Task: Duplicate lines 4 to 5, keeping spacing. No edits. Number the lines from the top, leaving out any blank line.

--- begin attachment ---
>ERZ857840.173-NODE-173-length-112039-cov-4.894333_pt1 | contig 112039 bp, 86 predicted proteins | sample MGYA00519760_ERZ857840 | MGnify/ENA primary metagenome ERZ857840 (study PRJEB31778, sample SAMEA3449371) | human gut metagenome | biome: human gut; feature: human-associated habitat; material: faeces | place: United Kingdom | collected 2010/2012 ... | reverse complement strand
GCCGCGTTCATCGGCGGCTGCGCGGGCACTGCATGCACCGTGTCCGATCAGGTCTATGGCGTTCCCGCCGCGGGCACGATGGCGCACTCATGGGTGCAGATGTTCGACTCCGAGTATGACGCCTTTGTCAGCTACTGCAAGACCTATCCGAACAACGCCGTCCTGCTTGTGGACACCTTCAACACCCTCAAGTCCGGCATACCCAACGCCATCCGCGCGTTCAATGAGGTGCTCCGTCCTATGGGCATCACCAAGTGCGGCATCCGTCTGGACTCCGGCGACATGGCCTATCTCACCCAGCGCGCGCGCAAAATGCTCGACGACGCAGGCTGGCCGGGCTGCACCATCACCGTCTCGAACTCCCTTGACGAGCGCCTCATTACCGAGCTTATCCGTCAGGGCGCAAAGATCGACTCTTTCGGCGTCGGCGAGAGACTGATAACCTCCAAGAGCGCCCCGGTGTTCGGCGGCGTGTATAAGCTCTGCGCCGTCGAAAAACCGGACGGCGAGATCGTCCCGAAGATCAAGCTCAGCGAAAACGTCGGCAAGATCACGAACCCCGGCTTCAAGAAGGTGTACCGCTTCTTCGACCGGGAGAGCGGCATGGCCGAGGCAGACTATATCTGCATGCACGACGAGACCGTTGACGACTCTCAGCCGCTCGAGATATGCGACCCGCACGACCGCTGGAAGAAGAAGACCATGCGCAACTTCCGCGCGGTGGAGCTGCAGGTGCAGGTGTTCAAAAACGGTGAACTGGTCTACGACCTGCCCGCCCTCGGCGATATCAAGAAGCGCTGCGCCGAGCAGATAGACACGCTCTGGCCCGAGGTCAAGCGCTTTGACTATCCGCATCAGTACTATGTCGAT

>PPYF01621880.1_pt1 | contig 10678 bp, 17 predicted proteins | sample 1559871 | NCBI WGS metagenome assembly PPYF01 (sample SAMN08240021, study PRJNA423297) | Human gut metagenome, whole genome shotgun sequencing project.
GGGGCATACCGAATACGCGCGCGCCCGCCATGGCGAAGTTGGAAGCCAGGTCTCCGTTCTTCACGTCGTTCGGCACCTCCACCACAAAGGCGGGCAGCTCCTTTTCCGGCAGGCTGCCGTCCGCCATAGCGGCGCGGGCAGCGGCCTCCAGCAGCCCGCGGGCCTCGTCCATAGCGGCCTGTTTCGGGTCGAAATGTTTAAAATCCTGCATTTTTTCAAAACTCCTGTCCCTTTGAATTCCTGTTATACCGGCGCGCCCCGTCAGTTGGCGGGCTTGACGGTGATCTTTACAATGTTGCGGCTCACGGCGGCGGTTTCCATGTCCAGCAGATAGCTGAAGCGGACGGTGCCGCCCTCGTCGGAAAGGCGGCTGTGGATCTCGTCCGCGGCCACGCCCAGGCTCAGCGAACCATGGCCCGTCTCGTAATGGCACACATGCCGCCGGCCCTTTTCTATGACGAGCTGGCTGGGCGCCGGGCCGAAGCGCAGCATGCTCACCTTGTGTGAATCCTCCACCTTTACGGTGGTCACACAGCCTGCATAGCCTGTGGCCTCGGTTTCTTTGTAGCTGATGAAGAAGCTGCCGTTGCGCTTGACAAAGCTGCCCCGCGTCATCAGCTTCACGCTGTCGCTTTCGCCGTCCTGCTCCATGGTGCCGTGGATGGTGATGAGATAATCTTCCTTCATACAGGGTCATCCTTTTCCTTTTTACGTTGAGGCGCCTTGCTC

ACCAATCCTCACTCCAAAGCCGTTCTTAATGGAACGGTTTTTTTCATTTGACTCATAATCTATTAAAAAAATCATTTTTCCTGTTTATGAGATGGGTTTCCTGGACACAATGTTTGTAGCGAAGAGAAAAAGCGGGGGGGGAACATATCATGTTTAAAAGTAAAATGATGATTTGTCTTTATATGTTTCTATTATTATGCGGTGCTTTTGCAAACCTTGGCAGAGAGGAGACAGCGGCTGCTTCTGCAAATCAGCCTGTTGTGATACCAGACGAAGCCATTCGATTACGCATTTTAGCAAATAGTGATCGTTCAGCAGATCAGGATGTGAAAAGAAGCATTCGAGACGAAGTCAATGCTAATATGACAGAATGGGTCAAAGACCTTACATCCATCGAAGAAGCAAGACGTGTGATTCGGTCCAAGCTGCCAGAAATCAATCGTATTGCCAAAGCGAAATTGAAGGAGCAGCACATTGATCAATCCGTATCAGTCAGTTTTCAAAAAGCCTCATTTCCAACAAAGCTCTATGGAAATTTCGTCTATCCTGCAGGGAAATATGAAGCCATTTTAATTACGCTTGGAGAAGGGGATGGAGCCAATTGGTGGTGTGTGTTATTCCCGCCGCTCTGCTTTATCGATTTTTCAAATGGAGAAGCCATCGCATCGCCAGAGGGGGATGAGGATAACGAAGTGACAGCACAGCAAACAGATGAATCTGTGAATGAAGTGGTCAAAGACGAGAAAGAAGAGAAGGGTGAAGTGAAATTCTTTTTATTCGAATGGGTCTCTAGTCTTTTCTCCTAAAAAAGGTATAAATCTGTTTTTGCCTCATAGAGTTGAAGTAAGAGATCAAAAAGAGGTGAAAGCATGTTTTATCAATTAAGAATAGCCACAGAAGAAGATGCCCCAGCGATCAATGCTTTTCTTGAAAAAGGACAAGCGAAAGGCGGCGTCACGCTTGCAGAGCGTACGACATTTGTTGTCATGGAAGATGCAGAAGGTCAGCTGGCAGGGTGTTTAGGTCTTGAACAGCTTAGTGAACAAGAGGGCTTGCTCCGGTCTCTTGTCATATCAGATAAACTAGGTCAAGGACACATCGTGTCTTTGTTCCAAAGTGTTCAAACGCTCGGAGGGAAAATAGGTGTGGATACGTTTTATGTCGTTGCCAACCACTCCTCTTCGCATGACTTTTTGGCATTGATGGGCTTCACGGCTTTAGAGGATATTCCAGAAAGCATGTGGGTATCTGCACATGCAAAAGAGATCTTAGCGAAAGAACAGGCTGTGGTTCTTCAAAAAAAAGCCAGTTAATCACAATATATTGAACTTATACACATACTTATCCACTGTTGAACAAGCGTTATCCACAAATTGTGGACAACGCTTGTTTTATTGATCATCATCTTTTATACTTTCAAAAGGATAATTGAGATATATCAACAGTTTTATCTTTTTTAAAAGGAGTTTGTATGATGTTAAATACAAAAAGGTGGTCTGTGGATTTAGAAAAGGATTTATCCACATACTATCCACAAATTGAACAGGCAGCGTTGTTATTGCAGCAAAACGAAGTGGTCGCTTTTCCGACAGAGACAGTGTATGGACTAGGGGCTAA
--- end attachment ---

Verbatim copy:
GGGGCATACCGAATACGCGCGCGCCCGCCATGGCGAAGTTGGAAGCCAGGTCTCCGTTCTTCACGTCGTTCGGCACCTCCACCACAAAGGCGGGCAGCTCCTTTTCCGGCAGGCTGCCGTCCGCCATAGCGGCGCGGGCAGCGGCCTCCAGCAGCCCGCGGGCCTCGTCCATAGCGGCCTGTTTCGGGTCGAAATGTTTAAAATCCTGCATTTTTTCAAAACTCCTGTCCCTTTGAATTCCTGTTATACCGGCGCGCCCCGTCAGTTGGCGGGCTTGACGGTGATCTTTACAATGTTGCGGCTCACGGCGGCGGTTTCCATGTCCAGCAGATAGCTGAAGCGGACGGTGCCGCCCTCGTCGGAAAGGCGGCTGTGGATCTCGTCCGCGGCCACGCCCAGGCTCAGCGAACCATGGCCCGTCTCGTAATGGCACACATGCCGCCGGCCCTTTTCTATGACGAGCTGGCTGGGCGCCGGGCCGAAGCGCAGCATGCTCACCTTGTGTGAATCCTCCACCTTTACGGTGGTCACACAGCCTGCATAGCCTGTGGCCTCGGTTTCTTTGTAGCTGATGAAGAAGCTGCCGTTGCGCTTGACAAAGCTGCCCCGCGTCATCAGCTTCACGCTGTCGCTTTCGCCGTCCTGCTCCATGGTGCCGTGGATGGTGATGAGATAATCTTCCTTCATACAGGGTCATCCTTTTCCTTTTTACGTTGAGGCGCCTTGCTC

ACCAATCCTCACTCCAAAGCCGTTCTTAATGGAACGGTTTTTTTCATTTGACTCATAATCTATTAAAAAAATCATTTTTCCTGTTTATGAGATGGGTTTCCTGGACACAATGTTTGTAGCGAAGAGAAAAAGCGGGGGGGGAACATATCATGTTTAAAAGTAAAATGATGATTTGTCTTTATATGTTTCTATTATTATGCGGTGCTTTTGCAAACCTTGGCAGAGAGGAGACAGCGGCTGCTTCTGCAAATCAGCCTGTTGTGATACCAGACGAAGCCATTCGATTACGCATTTTAGCAAATAGTGATCGTTCAGCAGATCAGGATGTGAAAAGAAGCATTCGAGACGAAGTCAATGCTAATATGACAGAATGGGTCAAAGACCTTACATCCATCGAAGAAGCAAGACGTGTGATTCGGTCCAAGCTGCCAGAAATCAATCGTATTGCCAAAGCGAAATTGAAGGAGCAGCACATTGATCAATCCGTATCAGTCAGTTTTCAAAAAGCCTCATTTCCAACAAAGCTCTATGGAAATTTCGTCTATCCTGCAGGGAAATATGAAGCCATTTTAATTACGCTTGGAGAAGGGGATGGAGCCAATTGGTGGTGTGTGTTATTCCCGCCGCTCTGCTTTATCGATTTTTCAAATGGAGAAGCCATCGCATCGCCAGAGGGGGATGAGGATAACGAAGTGACAGCACAGCAAACAGATGAATCTGTGAATGAAGTGGTCAAAGACGAGAAAGAAGAGAAGGGTGAAGTGAAATTCTTTTTATTCGAATGGGTCTCTAGTCTTTTCTCCTAAAAAAGGTATAAATCTGTTTTTGCCTCATAGAGTTGAAGTAAGAGATCAAAAAGAGGTGAAAGCATGTTTTATCAATTAAGAATAGCCACAGAAGAAGATGCCCCAGCGATCAATGCTTTTCTTGAAAAAGGACAAGCGAAAGGCGGCGTCACGCTTGCAGAGCGTACGACATTTGTTGTCATGGAAGATGCAGAAGGTCAGCTGGCAGGGTGTTTAGGTCTTGAACAGCTTAGTGAACAAGAGGGCTTGCTCCGGTCTCTTGTCATATCAGATAAACTAGGTCAAGGACACATCGTGTCTTTGTTCCAAAGTGTTCAAACGCTCGGAGGGAAAATAGGTGTGGATACGTTTTATGTCGTTGCCAACCACTCCTCTTCGCATGACTTTTTGGCATTGATGGGCTTCACGGCTTTAGAGGATATTCCAGAAAGCATGTGGGTATCTGCACATGCAAAAGAGATCTTAGCGAAAGAACAGGCTGTGGTTCTTCAAAAAAAAGCCAGTTAATCACAATATATTGAACTTATACACATACTTATCCACTGTTGAACAAGCGTTATCCACAAATTGTGGACAACGCTTGTTTTATTGATCATCATCTTTTATACTTTCAAAAGGATAATTGAGATATATCAACAGTTTTATCTTTTTTAAAAGGAGTTTGTATGATGTTAAATACAAAAAGGTGGTCTGTGGATTTAGAAAAGGATTTATCCACATACTATCCACAAATTGAACAGGCAGCGTTGTTATTGCAGCAAAACGAAGTGGTCGCTTTTCCGACAGAGACAGTGTATGGACTAGGGGCTAA